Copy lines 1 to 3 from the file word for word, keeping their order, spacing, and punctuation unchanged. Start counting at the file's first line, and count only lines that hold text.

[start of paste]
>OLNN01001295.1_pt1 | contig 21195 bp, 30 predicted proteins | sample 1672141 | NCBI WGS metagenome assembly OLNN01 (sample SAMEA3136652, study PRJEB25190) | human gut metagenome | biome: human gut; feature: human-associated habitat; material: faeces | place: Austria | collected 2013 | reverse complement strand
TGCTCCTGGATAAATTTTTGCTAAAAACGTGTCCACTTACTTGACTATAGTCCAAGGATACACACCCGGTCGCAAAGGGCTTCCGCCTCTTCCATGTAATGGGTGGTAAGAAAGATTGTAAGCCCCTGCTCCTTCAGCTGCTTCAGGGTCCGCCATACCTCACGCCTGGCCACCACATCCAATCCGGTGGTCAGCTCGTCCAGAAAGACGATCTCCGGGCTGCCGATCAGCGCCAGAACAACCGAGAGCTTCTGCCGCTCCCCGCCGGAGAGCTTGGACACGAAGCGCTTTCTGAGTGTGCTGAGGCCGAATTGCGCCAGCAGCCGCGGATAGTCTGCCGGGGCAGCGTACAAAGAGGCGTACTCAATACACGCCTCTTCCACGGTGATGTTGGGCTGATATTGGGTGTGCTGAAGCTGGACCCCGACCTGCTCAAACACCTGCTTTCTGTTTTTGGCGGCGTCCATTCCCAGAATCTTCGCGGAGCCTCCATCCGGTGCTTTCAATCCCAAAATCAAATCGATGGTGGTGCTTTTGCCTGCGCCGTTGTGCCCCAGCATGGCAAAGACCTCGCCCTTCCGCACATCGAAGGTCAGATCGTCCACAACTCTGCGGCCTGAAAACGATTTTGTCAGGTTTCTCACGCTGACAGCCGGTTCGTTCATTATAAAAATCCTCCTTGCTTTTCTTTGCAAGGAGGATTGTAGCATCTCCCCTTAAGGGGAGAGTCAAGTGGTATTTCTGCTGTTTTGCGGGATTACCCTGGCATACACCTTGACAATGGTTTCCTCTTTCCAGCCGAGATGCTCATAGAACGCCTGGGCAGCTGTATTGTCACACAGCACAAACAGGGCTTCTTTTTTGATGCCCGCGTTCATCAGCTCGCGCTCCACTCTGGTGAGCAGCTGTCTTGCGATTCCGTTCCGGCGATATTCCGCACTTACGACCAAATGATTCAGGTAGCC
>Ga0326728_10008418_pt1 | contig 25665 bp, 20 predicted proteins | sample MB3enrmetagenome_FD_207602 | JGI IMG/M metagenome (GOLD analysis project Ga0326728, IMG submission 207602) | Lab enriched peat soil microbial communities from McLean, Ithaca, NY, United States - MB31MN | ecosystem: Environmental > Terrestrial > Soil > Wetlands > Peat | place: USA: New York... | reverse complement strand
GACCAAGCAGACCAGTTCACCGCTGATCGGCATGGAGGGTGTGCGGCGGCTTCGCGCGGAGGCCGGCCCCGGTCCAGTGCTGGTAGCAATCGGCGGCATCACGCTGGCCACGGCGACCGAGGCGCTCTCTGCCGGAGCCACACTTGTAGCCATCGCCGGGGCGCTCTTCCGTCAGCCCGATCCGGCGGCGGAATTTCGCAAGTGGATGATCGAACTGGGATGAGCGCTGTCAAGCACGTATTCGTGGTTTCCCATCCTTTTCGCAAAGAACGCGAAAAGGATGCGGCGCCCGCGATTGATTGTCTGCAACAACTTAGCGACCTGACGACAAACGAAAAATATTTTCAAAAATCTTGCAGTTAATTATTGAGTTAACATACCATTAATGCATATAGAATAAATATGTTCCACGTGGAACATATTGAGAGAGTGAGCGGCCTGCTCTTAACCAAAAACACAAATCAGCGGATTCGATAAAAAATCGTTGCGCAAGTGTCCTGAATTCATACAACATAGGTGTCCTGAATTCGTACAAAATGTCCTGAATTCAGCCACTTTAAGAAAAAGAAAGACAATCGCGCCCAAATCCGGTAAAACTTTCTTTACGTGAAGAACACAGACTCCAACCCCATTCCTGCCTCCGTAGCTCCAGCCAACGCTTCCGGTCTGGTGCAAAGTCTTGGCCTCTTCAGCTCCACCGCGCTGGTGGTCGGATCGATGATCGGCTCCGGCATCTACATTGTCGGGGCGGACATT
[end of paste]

>OLNN01001295.1_pt1 | contig 21195 bp, 30 predicted proteins | sample 1672141 | NCBI WGS metagenome assembly OLNN01 (sample SAMEA3136652, study PRJEB25190) | human gut metagenome | biome: human gut; feature: human-associated habitat; material: faeces | place: Austria | collected 2013 | reverse complement strand
TGCTCCTGGATAAATTTTTGCTAAAAACGTGTCCACTTACTTGACTATAGTCCAAGGATACACACCCGGTCGCAAAGGGCTTCCGCCTCTTCCATGTAATGGGTGGTAAGAAAGATTGTAAGCCCCTGCTCCTTCAGCTGCTTCAGGGTCCGCCATACCTCACGCCTGGCCACCACATCCAATCCGGTGGTCAGCTCGTCCAGAAAGACGATCTCCGGGCTGCCGATCAGCGCCAGAACAACCGAGAGCTTCTGCCGCTCCCCGCCGGAGAGCTTGGACACGAAGCGCTTTCTGAGTGTGCTGAGGCCGAATTGCGCCAGCAGCCGCGGATAGTCTGCCGGGGCAGCGTACAAAGAGGCGTACTCAATACACGCCTCTTCCACGGTGATGTTGGGCTGATATTGGGTGTGCTGAAGCTGGACCCCGACCTGCTCAAACACCTGCTTTCTGTTTTTGGCGGCGTCCATTCCCAGAATCTTCGCGGAGCCTCCATCCGGTGCTTTCAATCCCAAAATCAAATCGATGGTGGTGCTTTTGCCTGCGCCGTTGTGCCCCAGCATGGCAAAGACCTCGCCCTTCCGCACATCGAAGGTCAGATCGTCCACAACTCTGCGGCCTGAAAACGATTTTGTCAGGTTTCTCACGCTGACAGCCGGTTCGTTCATTATAAAAATCCTCCTTGCTTTTCTTTGCAAGGAGGATTGTAGCATCTCCCCTTAAGGGGAGAGTCAAGTGGTATTTCTGCTGTTTTGCGGGATTACCCTGGCATACACCTTGACAATGGTTTCCTCTTTCCAGCCGAGATGCTCATAGAACGCCTGGGCAGCTGTATTGTCACACAGCACAAACAGGGCTTCTTTTTTGATGCCCGCGTTCATCAGCTCGCGCTCCACTCTGGTGAGCAGCTGTCTTGCGATTCCGTTCCGGCGATATTCCGCACTTACGACCAAATGATTCAGGTAGCC
>Ga0326728_10008418_pt1 | contig 25665 bp, 20 predicted proteins | sample MB3enrmetagenome_FD_207602 | JGI IMG/M metagenome (GOLD analysis project Ga0326728, IMG submission 207602) | Lab enriched peat soil microbial communities from McLean, Ithaca, NY, United States - MB31MN | ecosystem: Environmental > Terrestrial > Soil > Wetlands > Peat | place: USA: New York... | reverse complement strand